Mark Ruffalo, aka the Incredible Hulk, is the natural gas industry’s worst nightmare: a serious, committed activist who is determined to use his star power as a superhero in the hottest movie of the moment to draw attention the environmental and public health risks of fracking.
Last night, Ruffalo hosted a rally and concert in Albany, New York, featuring performances by Natalie Merchant, Joan Osborne, and others, as well as testimonials of people who live (and suffer) in states where fracking has gone wild. Although the event was sold-out, with about 1,000 people in attendance, the target audience was clearly one man: New York Gov. Andrew Cuomo, who is currently considering lifting a moratorium on fracking in the state.
"We are not the sum of dollars and cents, but people of flesh and blood who have entrusted the folks here in Albany to safeguard our health and our common good," Ruffalo said in fiery remarks that opened the concert. "We are here to celebrate our strengths and bear witness to the devastating public health and safety issues that surround hydrofracking. We are here to lift up the scientists and their better judgments against the paid-for political science of the oil and gas industry. We are here, firmly but respectfully, to ask our governor to be our hero."
Ruffalo and I talked for a few minutes backstage during intermission. As usual, he looked a little disheveled – unshaven, uncombed, dressed in jeans. It’s easy to make fun of celebrity activists, but Ruffalo, whose activism has included co-founding an anti-fracking advocacy organization, Water Defense, is unpretentious, well-informed, and – befitting of a guy who plays a superhero – fearless in his criticism of an industry that he believes is plundering America and putting our environment and our health in jeopardy.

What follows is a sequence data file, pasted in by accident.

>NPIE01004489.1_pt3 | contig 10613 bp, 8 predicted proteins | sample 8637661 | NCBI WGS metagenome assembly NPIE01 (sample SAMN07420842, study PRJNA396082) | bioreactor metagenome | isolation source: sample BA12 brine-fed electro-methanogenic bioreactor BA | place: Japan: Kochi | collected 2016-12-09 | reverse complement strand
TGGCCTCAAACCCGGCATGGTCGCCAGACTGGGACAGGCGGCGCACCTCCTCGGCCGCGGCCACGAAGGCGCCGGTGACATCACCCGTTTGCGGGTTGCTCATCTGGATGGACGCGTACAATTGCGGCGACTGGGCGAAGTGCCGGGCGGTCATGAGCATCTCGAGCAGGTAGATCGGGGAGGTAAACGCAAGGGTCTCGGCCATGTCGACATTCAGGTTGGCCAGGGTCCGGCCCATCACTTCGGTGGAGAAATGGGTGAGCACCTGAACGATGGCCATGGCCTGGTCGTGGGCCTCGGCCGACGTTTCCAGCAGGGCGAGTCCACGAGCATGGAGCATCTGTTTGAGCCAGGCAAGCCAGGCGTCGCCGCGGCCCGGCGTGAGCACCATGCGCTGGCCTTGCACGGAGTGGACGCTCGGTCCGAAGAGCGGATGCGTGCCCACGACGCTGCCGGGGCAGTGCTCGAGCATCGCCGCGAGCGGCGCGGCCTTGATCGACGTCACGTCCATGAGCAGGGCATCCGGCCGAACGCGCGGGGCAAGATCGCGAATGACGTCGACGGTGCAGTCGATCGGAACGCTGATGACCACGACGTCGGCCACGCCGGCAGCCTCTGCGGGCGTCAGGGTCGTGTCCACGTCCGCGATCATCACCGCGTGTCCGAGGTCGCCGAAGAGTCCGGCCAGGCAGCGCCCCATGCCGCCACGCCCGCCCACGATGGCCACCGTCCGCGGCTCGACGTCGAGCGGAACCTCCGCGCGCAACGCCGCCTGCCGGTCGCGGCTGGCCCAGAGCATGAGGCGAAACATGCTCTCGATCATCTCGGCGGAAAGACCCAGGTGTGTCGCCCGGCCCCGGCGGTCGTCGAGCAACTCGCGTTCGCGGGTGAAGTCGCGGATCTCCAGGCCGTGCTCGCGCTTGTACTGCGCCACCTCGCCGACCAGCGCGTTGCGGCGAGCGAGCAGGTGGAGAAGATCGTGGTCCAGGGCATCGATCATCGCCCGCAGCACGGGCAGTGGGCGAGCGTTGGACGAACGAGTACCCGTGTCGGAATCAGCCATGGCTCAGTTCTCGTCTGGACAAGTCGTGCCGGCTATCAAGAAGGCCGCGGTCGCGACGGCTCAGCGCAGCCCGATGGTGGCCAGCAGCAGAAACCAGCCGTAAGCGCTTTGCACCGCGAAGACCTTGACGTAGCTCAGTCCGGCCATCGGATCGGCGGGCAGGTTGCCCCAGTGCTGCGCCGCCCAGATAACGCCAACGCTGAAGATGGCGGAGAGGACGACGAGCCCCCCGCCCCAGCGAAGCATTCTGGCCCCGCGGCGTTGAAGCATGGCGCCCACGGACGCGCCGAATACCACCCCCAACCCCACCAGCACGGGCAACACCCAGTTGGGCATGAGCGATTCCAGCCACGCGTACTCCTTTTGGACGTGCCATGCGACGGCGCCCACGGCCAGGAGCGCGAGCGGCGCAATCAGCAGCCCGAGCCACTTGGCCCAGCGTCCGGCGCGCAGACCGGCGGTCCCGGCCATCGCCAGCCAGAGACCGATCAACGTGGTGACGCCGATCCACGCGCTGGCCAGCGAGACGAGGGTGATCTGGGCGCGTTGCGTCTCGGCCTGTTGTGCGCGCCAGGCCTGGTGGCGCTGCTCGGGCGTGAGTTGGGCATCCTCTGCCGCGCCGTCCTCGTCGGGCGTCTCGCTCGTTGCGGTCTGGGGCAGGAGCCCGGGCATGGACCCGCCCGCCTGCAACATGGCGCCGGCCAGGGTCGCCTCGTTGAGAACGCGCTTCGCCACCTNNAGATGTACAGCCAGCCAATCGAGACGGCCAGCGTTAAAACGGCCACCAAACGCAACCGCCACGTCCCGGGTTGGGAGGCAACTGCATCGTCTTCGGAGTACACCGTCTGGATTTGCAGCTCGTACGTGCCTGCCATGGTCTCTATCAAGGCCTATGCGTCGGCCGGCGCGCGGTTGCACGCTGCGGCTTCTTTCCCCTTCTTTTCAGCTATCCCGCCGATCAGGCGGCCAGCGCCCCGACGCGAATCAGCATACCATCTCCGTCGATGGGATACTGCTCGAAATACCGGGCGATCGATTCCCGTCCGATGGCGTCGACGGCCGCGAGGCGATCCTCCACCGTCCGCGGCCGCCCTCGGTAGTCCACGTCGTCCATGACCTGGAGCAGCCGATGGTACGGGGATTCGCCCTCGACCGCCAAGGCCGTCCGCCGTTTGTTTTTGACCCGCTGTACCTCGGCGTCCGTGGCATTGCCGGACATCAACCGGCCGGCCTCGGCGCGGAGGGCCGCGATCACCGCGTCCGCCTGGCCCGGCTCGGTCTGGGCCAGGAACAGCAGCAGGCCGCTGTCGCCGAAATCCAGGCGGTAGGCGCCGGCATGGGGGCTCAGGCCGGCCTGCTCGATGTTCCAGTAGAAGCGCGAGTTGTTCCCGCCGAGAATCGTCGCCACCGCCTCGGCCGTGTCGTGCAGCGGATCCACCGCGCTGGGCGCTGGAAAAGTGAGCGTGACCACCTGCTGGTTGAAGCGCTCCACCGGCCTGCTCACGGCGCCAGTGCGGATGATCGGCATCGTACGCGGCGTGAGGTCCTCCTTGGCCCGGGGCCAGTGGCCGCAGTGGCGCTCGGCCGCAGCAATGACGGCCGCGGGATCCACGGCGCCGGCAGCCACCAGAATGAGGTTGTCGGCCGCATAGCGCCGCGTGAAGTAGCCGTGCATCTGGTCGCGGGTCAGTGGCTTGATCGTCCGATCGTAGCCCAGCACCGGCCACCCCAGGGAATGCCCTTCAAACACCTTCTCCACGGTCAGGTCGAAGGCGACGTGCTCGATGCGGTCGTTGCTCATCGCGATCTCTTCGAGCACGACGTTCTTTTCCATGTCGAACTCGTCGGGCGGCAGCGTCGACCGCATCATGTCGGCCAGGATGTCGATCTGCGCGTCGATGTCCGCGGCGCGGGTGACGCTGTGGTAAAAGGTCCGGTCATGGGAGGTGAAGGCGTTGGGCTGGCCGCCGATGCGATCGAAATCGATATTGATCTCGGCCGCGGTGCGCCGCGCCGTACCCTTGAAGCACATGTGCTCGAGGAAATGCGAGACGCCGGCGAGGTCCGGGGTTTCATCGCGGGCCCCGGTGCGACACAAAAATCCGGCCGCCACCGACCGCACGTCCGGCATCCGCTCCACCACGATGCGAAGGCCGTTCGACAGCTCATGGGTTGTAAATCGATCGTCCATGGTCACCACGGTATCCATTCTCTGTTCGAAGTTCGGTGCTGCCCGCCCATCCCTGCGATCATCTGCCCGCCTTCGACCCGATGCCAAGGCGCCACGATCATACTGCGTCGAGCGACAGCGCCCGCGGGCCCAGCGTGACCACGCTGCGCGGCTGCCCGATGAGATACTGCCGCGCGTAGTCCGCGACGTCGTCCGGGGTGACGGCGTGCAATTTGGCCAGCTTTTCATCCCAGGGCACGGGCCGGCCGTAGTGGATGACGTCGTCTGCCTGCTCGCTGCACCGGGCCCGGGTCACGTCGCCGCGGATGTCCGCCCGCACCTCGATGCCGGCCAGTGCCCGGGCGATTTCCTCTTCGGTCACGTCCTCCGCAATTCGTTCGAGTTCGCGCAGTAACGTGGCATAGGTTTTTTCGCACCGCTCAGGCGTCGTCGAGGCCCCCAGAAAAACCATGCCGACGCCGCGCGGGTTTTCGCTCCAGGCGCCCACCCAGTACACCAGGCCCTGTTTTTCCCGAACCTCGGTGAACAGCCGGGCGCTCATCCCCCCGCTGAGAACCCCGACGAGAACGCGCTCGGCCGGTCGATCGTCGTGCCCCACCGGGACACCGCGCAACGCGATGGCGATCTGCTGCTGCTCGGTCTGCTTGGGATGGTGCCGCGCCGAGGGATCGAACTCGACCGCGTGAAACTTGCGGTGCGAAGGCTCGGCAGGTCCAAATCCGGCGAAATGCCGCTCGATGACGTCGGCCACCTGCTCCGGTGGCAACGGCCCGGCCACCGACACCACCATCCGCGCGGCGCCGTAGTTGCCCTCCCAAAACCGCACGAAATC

Are you supposed to be out promoting a movie and talking about the inner life of a superhero?
Well, I’m doing a little bit of that, yes. I’m interspersing hydrofracking and movie promoting. My kids are always asking me, "Are you going out tonight to talk about hydro-fracking? OK, as long as you’re not taking off to go talk about the movie again."
Who is a tougher opponent, Loki or Chesapeake CEO Aubrey McClendon, the self-described "biggest fracker in the world"?
I’d rather battle with Loki. McClendon – I’ve never met him, but from what I can tell, he’s a sociopath. He’s one of those guys who you know he is lying because his lips are moving. At least when you’re fighting with Loki, you know the good guys are going to win in the end.
Why are you so committed to this fracking fight?